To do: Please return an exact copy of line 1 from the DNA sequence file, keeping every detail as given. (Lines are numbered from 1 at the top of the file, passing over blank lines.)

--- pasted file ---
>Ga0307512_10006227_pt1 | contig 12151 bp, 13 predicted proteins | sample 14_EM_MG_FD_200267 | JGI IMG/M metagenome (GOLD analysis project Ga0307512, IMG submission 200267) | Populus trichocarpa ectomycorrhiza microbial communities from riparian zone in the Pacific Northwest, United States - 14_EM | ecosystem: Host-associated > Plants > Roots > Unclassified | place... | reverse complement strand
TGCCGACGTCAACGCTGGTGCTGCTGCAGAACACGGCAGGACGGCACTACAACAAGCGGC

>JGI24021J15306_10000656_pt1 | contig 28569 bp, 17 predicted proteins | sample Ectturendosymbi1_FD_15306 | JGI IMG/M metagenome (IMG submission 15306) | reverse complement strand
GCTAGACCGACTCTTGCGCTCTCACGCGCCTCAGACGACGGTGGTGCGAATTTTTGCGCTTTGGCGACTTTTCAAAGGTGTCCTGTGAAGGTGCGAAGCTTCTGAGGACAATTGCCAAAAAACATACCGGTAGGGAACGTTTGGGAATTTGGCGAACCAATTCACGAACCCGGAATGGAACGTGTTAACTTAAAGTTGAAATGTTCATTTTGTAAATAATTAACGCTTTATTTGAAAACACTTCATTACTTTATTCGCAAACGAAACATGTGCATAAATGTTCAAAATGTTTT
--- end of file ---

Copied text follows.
>Ga0307512_10006227_pt1 | contig 12151 bp, 13 predicted proteins | sample 14_EM_MG_FD_200267 | JGI IMG/M metagenome (GOLD analysis project Ga0307512, IMG submission 200267) | Populus trichocarpa ectomycorrhiza microbial communities from riparian zone in the Pacific Northwest, United States - 14_EM | ecosystem: Host-associated > Plants > Roots > Unclassified | place... | reverse complement strand